Home energy advice: save £100s by controlling ‘vampire appliances’
From washing machines and electric cookers, to heating and EV chargers, save £100s every year by making a few simple changes, explains Voltaware CEO Sergey Ogorodnov.
Consumers need to know more about the worst ‘vampire appliances’ in their homes that are pushing up their energy bills unnecessarily. And understand how to make simple changes to their behaviour and use of these common appliances – from washing machines, electric cookers, and heating to electric vehicle (EV) chargers – to save £100s on their annual electricity bill.
With energy bills projected to increase, and Ofgem hiking energy price caps to an annual average of £1,898 next year, controlling the worst vampire appliances in homes is essential. Making a few small changes to your behaviour can save you between ten to thirty per cent a year, or even more, on your energy bills.
A common mistake is to leave appliances on standby, which can lead to massive waste energy costs, even when they are not in use. Our mission at Voltaware is to give consumers easy-to-understand energy insights, such as those below, to help them save money by understanding and controlling their energy use.
For example, our energy experts at Voltaware have identified the following top five worst vampire appliances that are costing UK households considerably more than they should.
For the average UK household, washing machines cost around £70, tumble dryers £140 and dishwashers £100 every year.
We strongly advise users to switch off these energy-guzzlers when they are left on standby. If you’re not running it, it shouldn’t be running. Additionally, using machines at full capacity, rather than half loads, means fewer cycles and therefore less energy spent. Our experts also recommend using lower temperature cycles, as high temperature cycles are very expensive, where a 10-degree increase can lead to a 25 per cent rise in energy consumption (and an annual £12 extra cost).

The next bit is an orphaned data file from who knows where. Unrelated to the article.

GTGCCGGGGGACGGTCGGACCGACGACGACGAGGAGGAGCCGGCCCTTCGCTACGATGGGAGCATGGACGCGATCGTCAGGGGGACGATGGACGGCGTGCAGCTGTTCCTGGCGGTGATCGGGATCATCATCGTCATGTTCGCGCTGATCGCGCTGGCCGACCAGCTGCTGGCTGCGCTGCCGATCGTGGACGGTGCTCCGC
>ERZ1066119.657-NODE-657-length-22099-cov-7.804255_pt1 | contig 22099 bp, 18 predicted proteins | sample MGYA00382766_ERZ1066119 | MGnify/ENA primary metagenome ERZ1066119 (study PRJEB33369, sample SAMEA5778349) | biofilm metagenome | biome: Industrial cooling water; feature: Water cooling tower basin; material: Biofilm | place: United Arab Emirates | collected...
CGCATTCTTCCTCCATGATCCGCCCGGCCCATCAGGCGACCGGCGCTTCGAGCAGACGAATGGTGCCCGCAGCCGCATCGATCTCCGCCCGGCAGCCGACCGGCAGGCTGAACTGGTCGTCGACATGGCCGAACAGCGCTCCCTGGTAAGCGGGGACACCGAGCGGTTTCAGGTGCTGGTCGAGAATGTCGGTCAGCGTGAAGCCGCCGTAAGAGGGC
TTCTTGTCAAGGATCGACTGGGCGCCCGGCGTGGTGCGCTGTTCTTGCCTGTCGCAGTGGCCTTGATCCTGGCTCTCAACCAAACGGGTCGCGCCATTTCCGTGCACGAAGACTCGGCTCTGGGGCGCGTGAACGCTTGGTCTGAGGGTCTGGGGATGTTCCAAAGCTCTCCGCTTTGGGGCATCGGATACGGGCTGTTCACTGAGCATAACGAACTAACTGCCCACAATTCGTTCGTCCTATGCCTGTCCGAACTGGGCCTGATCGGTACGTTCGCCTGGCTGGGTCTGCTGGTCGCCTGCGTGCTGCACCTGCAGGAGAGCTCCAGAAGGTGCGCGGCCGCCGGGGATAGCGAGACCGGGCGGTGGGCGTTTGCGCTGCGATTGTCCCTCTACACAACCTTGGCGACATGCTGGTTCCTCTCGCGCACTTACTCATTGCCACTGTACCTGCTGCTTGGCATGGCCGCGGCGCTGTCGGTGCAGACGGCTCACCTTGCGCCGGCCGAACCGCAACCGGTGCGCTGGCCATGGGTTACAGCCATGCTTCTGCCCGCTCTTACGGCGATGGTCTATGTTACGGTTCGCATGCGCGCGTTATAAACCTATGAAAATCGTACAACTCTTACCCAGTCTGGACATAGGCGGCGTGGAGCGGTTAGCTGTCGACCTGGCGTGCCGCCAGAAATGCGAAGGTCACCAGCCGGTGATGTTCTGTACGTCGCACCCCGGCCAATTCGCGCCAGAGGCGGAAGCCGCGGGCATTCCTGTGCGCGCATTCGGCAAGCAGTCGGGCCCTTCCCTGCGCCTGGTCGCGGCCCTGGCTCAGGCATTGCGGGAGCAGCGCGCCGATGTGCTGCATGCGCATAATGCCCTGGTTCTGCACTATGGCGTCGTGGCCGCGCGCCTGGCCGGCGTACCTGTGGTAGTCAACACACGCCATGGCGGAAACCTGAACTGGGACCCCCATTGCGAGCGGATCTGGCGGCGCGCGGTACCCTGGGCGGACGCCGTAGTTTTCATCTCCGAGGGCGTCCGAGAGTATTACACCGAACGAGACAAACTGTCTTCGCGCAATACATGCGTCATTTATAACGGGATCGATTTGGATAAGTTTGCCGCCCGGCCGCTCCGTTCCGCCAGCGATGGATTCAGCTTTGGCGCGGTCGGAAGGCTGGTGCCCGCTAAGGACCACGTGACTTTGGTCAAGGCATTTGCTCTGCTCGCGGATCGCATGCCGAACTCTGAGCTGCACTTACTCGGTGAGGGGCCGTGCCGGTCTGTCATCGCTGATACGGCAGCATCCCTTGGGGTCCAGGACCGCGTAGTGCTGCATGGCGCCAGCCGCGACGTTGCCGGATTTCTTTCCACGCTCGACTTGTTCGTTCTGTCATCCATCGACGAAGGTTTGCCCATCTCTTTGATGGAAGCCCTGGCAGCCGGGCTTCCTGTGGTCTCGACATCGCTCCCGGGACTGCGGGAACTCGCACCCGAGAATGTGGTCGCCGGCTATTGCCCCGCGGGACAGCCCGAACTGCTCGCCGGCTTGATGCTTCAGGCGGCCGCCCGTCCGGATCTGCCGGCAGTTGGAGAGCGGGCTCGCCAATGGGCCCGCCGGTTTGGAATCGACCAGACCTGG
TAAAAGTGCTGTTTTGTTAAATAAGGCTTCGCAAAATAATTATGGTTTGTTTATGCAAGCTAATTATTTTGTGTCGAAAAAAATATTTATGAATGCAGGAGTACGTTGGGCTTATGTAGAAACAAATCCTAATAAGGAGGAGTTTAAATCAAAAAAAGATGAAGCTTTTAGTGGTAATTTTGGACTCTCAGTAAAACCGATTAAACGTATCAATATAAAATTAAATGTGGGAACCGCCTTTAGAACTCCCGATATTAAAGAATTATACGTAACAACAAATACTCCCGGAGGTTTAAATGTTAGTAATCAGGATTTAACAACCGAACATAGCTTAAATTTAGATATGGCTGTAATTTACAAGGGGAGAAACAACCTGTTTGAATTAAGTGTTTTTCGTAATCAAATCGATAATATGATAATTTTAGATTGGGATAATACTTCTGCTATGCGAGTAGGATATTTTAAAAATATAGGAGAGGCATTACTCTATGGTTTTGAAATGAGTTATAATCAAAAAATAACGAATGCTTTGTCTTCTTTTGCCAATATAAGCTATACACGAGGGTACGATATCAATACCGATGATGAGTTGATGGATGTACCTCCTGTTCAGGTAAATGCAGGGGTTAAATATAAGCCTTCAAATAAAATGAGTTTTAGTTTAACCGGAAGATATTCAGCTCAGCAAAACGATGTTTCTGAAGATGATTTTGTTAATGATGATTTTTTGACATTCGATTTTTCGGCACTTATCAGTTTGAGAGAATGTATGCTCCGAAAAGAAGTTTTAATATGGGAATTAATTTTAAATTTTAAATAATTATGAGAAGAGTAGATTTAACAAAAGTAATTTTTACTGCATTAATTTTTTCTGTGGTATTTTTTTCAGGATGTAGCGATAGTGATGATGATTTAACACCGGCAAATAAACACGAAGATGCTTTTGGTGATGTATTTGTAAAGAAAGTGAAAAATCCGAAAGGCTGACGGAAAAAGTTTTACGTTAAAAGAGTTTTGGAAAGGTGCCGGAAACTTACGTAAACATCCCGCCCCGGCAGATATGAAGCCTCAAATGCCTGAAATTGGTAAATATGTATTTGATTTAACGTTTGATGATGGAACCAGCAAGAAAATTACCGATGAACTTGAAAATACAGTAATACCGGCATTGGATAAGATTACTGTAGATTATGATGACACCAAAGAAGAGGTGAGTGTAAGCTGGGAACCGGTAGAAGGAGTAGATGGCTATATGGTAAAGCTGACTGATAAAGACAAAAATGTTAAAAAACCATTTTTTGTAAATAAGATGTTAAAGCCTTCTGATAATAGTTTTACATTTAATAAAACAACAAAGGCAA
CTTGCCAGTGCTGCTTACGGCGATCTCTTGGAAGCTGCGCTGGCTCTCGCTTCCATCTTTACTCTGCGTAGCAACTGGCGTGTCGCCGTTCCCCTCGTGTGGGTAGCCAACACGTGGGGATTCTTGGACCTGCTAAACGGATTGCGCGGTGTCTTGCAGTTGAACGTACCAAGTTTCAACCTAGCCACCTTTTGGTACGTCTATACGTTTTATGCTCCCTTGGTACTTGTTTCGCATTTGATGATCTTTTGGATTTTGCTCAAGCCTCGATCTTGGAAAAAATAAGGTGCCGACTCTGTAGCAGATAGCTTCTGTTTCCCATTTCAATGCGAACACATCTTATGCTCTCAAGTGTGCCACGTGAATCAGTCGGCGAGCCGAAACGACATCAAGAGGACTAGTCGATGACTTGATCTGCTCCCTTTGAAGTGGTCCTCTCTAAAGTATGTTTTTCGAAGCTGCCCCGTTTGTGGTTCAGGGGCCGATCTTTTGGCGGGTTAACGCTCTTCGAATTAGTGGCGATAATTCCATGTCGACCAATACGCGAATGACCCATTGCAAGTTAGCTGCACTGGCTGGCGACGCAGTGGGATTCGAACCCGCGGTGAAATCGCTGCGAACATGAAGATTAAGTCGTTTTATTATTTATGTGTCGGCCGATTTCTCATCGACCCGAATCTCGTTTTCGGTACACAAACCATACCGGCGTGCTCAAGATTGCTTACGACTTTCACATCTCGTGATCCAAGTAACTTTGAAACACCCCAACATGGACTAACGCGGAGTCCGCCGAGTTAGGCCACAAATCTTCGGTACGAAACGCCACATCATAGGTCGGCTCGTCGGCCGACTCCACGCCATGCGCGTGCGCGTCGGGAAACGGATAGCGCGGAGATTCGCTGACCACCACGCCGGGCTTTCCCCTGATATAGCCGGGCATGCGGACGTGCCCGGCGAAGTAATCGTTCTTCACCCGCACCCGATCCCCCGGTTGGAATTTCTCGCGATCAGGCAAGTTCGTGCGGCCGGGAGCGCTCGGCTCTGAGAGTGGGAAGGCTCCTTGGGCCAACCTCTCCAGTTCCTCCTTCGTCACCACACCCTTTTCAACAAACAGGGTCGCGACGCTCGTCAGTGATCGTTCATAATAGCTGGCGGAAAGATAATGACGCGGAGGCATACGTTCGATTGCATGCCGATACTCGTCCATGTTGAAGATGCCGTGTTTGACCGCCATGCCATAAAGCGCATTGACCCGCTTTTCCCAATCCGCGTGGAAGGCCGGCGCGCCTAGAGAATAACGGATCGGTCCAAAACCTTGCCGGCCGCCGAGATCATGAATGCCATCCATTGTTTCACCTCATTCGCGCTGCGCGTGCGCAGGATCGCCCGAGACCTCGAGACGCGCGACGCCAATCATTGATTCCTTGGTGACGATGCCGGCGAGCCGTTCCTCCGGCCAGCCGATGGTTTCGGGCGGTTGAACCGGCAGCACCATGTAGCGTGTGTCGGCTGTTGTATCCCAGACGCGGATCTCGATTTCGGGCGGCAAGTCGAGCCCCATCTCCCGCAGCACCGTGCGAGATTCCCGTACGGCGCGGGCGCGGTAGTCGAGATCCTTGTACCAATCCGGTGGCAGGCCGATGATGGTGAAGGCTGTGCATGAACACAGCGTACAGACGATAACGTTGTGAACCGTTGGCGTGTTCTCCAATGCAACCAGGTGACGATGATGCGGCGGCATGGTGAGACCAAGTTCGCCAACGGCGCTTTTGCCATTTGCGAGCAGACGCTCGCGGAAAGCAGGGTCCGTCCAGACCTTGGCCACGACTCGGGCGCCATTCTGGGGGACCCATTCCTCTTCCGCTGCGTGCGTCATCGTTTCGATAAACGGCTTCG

Taking these simple steps can save the average household between £30 to £60 a year. Money that can be better spent elsewhere or saved entirely.
For the average UK household, the annual use of an electric hob, oven, and microwave – all kitchen essentials – adds up to around £200 a year. However, a huge number of users aren’t optimising their setup with energy-efficient appliances that could easily be saving them up to £40 a year. Slow cookers and air fryers are far cheaper ways to cook than energy-hungry electric ovens, and making small adjustments to cut down on waste usage makes a big net difference.
Electric boilers and water heating
Electric boilers cost UK households anything between £360 to £720 a year, on average, and these costs can be cut down by around 15% by reviewing when you need to be using your boiler. Overall, if you always have hot water at home than you are likely heating more water than you need to.
Is your boiler running when you are out of your home, or on vacation? Is it programmed to run only during off peak times? What temperature is it set to? Without knowing what times your boiler is running at and the best times to use it, you cannot make these vital savings on energy costs.
Electric heaters and space heating
With the winter months approaching, you need to make sure your home heating is running as efficiently as possible. Electric heaters cost the average UK household anything up to £1,200 a year, and many could be saving at least £200 per year by ensuring heat isn’t being wasted.
Making sure that homes are draught-proofed and insulated is a simple step to keeping the heat in, so your heater doesn’t need to work as hard. It’s also essential to review your thermostat settings to run your heating at an optimal temperature only when it’s needed. And to make sure that you aren’t leaving your heating on where it isn’t needed – for an empty room, or even a vacated house over the holidays. And, once again, don’t forget to switch off standby!
EV (electric vehicle) chargers
EV chargers have a massive energy impact, with the average EV owner spending around £1,750 every year. Charging a car is always going to be a major cost, but one that can be mitigated through these simple steps that many owners don’t think to take.
For example, costs can be cut by charging to around 80% rather than a full charge, and then using chargers at off-peak hours – from 23:30 to 05:30 – when drivers are unlikely to be needing their cars. Limiting EV fast charging, which can add to bills, is another way to cut back on the cost of charging your car.
EVs will always be a massive contributor to your electricity bills, but these are the ways to cut back and ensure you’re not overspending year on year. Making these simple changes to their behaviour could save the average EV owner between £175 and £350 a year.